By Sean Hollowell
The forest is quiet around County Road 68 near Glouster, Ohio. The leaves have fallen from the trees, and there isn’t a car running for miles around. Every little sound carries through the woods. A woodpecker taps a tree once, twice, and then decides to search for a new place to eat.
Every once in a while something, a squirrel probably, rustles the leaves on the forest floor, but then the quiet sets in again. The only constant source of sound is the almost imperceptible gurgle of the stream which runs parallel to the road.
The water runs crystal clear, and collects in larger pools here and there, amid small ripples and thin pieces of ice. In these little pools it is easy to spot the tiny fish that dart around and under logs. You can clearly see their bodies glide soundlessly through the water.
This pristine stream is Johnson Run, a tributary of the Sunday Creek located in northern Athens County, and it is at the center of a proposal process that has been ongoing for years to open up a new surface coal mine on land adjacent to the stream in Athens County.
Under the Clean Water Act, all point sources of water pollution, like mines, are required to obtain a National Pollutant Discharge Elimination System (NPDES) permit. The permit gives permission to pollute waterways according to a predefined management plan. In Ohio, these permits are issued by the state EPA.
It was July 2016 when the Oxford Coal Company submitted an application to the Ohio EPA for a NPDES permit for a surface coal mine in Northern Athens County. The mine is located along County Road 68, also known as Johnson Run Road, in Trimble Township. The roughly 300-acre property is adjacent to the clear, quiet Johnson Run stream.
It is no secret that Appalachian Ohio has long been dealing with the toxic consequences of mining and resource extraction. Acid mine drainage has garnered national attention for turning streams bright orange and for poisoning people and wildlife alike.
Acid mine drainage occurs when freshwater flows into old mines, of which there are plenty in Appalachian Ohio, and comes into contact with the coal seam. The water picks up heavy metals and other toxic compounds, and becomes acidic before leaving the mine and rejoining a waterway.
Contaminated streams support little to no aquatic life and are far too toxic to be used as a water supply for local people.This is a problem that the organization Rural Action (RA) has been fighting against for decades. RA has installed treatment systems all over the area and worked to mitigate the negative effects of acid mine drainage for almost 30 years.
Michelle Shively, Sunday Creek Watershed coordinator for RA, has overseen much of this work herself and has witnessed firsthand the success of the watershed restoration programs. Shively explained what she considers to be one of her greatest successes as watershed coordinator.
“The latest sample of a section of the West Branch of Sunday Creek, just a few miles downstream of the Johnson Run site, revealed 18 native fish species,” she said. “Before our work began that area was completely dead.”
As Sunday Creek Watershed Coordinator, Shively has been involved in the Johnson Run permitting process from the very beginning, and she is an expert on the stream’s biological state. Shively emphasized the fact that Johnson Run is a pristine stream, almost completely untouched by the consequences of human development. She said that for Appalachian Ohio, waterways such as Johnson Run are “exceedingly rare.”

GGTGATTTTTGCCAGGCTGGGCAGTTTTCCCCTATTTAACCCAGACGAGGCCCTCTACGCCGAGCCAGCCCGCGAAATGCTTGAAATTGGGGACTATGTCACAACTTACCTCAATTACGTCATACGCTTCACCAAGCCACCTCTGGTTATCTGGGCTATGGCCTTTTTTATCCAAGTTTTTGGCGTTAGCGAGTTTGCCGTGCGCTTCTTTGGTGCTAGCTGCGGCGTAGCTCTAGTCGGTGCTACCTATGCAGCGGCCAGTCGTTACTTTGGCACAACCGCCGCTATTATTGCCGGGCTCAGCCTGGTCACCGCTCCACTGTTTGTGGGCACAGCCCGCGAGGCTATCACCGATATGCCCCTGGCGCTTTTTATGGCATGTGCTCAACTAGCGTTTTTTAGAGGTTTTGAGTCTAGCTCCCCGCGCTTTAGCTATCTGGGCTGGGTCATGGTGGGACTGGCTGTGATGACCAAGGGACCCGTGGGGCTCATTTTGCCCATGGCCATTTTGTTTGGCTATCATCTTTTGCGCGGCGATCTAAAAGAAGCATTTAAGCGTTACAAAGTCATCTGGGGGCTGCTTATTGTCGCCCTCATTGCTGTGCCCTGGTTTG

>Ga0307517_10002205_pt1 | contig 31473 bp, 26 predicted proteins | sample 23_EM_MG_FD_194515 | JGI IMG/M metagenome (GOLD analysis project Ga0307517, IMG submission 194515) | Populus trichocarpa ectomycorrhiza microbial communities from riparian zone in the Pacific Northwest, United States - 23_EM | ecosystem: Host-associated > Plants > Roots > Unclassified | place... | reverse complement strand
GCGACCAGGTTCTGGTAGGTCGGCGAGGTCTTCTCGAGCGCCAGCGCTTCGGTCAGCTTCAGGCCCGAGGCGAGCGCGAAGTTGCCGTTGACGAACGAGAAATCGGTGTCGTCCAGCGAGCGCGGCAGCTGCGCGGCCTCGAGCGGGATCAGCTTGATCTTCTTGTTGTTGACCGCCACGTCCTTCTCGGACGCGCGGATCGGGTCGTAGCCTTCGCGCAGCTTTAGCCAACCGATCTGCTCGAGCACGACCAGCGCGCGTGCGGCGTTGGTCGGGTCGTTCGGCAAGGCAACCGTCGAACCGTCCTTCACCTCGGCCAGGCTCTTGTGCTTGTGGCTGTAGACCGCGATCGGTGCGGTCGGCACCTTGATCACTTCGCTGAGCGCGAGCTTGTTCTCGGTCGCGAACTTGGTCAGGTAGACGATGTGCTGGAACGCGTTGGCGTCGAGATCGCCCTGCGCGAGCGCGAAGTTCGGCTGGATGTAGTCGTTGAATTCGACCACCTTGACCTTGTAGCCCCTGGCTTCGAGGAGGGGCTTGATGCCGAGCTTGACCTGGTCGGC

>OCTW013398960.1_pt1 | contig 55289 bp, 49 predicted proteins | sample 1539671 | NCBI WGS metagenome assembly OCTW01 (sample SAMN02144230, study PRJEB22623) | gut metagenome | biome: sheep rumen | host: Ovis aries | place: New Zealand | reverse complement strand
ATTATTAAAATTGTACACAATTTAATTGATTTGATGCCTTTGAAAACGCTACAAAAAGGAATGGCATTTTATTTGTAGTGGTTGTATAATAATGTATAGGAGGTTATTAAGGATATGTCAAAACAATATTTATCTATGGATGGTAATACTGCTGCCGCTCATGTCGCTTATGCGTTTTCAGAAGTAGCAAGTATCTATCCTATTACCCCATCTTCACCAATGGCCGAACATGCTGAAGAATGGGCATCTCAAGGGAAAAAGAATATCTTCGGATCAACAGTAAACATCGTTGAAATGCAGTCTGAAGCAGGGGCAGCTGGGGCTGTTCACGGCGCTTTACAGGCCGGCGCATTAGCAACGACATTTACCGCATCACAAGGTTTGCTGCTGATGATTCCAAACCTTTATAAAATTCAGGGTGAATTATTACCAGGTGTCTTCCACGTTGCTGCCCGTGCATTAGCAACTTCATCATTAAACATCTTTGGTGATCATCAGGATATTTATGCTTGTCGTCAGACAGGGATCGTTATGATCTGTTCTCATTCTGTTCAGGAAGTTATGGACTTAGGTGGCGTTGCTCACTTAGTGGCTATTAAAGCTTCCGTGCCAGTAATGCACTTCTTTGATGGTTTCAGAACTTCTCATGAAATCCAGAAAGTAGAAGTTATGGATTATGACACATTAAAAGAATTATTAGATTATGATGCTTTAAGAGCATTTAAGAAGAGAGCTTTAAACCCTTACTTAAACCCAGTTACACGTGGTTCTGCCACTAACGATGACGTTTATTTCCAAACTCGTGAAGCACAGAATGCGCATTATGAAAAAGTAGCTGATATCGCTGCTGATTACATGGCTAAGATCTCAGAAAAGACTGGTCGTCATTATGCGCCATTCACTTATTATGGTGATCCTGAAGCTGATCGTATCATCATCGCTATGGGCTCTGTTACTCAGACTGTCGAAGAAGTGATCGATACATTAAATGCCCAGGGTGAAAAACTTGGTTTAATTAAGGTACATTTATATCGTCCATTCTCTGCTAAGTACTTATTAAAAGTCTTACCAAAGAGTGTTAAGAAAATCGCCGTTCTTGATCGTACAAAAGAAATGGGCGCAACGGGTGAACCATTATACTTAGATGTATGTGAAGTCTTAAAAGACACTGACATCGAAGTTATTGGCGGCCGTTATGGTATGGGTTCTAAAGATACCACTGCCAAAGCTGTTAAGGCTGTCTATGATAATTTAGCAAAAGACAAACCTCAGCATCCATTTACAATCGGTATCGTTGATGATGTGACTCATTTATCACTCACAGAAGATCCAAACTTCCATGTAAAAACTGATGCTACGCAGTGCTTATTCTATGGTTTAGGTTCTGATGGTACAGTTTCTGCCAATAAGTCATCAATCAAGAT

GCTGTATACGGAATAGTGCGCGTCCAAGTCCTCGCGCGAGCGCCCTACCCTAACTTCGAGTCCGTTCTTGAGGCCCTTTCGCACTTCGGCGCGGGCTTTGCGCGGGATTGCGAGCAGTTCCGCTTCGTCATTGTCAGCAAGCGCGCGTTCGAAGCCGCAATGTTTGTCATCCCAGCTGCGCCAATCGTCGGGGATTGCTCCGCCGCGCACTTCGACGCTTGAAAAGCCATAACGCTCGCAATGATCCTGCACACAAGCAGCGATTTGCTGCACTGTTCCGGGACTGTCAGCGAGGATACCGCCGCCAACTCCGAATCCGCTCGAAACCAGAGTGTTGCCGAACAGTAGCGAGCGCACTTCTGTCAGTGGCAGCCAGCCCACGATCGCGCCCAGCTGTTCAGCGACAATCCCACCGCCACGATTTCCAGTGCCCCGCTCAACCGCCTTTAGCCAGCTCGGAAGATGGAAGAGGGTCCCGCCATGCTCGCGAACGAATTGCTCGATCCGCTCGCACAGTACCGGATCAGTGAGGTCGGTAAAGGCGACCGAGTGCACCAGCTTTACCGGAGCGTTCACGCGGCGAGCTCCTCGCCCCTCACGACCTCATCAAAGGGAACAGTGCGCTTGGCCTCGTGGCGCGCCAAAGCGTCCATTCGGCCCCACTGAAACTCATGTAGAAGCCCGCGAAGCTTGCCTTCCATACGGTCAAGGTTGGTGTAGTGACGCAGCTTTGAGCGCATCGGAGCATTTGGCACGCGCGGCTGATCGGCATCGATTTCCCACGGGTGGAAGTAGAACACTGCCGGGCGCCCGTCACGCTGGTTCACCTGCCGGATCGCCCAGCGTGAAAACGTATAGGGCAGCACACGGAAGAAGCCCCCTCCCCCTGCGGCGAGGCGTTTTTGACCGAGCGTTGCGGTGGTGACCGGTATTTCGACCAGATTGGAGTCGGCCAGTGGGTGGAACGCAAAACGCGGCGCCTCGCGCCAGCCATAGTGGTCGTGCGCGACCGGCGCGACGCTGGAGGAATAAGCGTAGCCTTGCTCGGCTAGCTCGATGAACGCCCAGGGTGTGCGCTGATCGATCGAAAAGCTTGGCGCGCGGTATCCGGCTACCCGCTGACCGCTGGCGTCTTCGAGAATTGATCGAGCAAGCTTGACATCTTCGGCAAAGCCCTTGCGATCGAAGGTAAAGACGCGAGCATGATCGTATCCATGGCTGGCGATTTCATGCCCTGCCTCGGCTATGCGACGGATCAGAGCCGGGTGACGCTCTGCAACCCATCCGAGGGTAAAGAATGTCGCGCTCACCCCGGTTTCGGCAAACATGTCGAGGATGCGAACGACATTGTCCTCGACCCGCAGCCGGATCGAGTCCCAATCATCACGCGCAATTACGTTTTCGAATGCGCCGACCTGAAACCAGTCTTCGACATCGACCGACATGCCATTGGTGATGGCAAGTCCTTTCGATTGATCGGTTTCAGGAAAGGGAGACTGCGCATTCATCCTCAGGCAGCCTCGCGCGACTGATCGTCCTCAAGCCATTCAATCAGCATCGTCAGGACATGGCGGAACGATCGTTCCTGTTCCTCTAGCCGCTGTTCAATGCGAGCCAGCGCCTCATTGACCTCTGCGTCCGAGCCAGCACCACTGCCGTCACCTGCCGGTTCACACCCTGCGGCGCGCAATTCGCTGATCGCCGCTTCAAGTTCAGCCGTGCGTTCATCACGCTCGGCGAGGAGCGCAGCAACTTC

Shively remembers the first round of public hearings for the Johnson Run mine proposal in 2018. According to her, the original proposal was submitted by the Oxford coal company and it had old, outdated water quality data to classify the existing use of the stream.
“The permit information was not factually correct,” said Shively. She explained that the old data were not representative of the water quality in Johnson Run or the West Branch of Sunday Creek.
The Ohio EPA is beholden to Federal Antidegradation regulations, such as 40 CFR 131.12 which states that bodies of water must be returned to “existing use” standards after resource extraction ends. Existing use is a designation assigned by OEPA as a manner of establishing stream quality prior to polluting action. Therefore, according to the Federal Antidegradation laws, OEPA would be required to ensure that stream quality be restored to the existing use standard after mining finished at Johnson Run.
Although OEPA did not use the data that RA collected for over a decade in collaboration with state agencies, OEPA did order new biological assessments in the area to reassess the existing use of Johnson Run in 2018. These biological assessments found that Shively’s claim was correct: the quality of Johnson Run was higher than previously recognized.
At the time of the very first permit proposal in 2016, Oxford coal was a subsidiary of a much larger mineral extraction company, Westmoreland. The Ohio EPA reviewed Westmoreland-Oxford’s application, and in November of 2017, OEPA released a draft of the permit to the public. All NPDES permits are drafted and must be reviewed by OEPA before being approved. A couple public meetings were held in 2018, and it was in those meetings that Shively recalls arguing for the use of more current data.
However, later that year in October, Westmoreland filed for Chapter 11 bankruptcy. It appeared that the project was dead, as there was no longer any entity pursuing an NPDES permit.
Following the bankruptcy of Westmoreland, the former owner of Oxford Coal, Chuck Ungurean, repurchased the company. Ungurean had originally sold Oxford coal to Westmoreland in 2015.
In addition to buying back Oxford, Ungurean also purchased the Buckingham Coal company and a few mine properties. With these purchases, Ungurean formed his new company, CCU Coal and Construction, and in July of this year CCU resubmitted the permit application for a mine at Johnson Run. It is this most recent permit application that has been going through the review process at OEPA.
In addition to pushing for better water quality assessment, Shively has been very active in disseminating information about the proposal and hearings to the community.
“I knocked on doors,” said Shively,” I wanted to be sure that even if these folks weren’t coming to the meeting that their concerns were being heard.”